The Federal Communications Commission this week issued a notice of inquiry seeking public comment on a proposed change to how it measures high-speed Internet and to ask if the agency should change the low end threshold. Currently the FCC defines broadband as 4 Mbps download speed and 1 Mbps upload speed. Under the new proposal it wants to up that number to 10 Mbps or higher for a service to qualify as broadband.
"As more people adopt faster broadband speeds, we are asking if all consumers, even in the most rural regions, should have greater access to better broadband," FCC Chairman Tom Wheeler said in a statement.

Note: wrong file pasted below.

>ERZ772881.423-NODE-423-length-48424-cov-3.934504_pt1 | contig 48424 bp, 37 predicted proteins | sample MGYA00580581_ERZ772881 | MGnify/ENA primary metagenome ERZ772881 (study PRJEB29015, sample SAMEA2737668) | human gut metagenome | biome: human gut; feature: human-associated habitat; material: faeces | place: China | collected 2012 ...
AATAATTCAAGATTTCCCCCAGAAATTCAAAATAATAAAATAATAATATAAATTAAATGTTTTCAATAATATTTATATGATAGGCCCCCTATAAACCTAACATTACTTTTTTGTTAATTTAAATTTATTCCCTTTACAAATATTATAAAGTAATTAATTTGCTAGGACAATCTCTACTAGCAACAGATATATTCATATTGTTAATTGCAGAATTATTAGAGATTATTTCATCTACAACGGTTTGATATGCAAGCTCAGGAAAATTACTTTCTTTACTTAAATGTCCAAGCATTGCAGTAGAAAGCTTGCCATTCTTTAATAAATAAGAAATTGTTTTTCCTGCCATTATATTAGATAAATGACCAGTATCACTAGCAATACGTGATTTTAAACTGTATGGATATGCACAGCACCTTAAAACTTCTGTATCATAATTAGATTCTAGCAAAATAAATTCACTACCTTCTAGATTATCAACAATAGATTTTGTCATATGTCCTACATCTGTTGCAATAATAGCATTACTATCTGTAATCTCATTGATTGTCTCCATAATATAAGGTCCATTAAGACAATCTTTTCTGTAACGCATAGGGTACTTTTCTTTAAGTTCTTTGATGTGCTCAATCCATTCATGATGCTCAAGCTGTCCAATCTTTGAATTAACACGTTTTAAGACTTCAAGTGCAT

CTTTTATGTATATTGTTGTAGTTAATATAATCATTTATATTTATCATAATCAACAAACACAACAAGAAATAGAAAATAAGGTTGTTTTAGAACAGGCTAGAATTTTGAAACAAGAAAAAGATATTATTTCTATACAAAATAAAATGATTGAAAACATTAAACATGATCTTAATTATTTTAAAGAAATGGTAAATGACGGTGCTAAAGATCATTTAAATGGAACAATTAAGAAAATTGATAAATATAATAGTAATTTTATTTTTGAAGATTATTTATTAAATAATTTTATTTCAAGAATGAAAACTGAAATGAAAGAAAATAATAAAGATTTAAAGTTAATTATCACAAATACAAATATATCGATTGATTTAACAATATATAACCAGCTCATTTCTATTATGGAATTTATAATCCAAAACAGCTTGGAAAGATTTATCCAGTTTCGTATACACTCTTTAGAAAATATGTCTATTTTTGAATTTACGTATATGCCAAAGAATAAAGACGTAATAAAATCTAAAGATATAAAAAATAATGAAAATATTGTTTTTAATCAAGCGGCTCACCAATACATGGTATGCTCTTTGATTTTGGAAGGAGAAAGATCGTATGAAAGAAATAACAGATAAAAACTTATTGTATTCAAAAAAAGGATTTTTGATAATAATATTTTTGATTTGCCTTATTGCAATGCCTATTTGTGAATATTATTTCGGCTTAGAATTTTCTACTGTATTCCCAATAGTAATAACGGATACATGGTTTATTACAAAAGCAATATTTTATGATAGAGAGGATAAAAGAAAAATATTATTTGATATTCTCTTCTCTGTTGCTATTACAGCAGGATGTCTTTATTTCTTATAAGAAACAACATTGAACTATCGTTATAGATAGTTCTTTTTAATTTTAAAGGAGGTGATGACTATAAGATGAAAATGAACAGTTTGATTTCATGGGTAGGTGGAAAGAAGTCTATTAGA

In the notice, the FCC also said that it is seeking input on other broadband related issues such as when it can consider mobile services as a "functional equivalent" for fixed broadband and how it should address broadband availability in areas where multiple ISPs operate but no service meets the broadband benchmark on its own.
The FCC also wants feedback on when it should measure speeds – during hours of regular use or peak usage, and if it should look at the impact of data caps.
The FCC will collect comments on the topic for 45 days as it prepares a new Broadband Progress Report.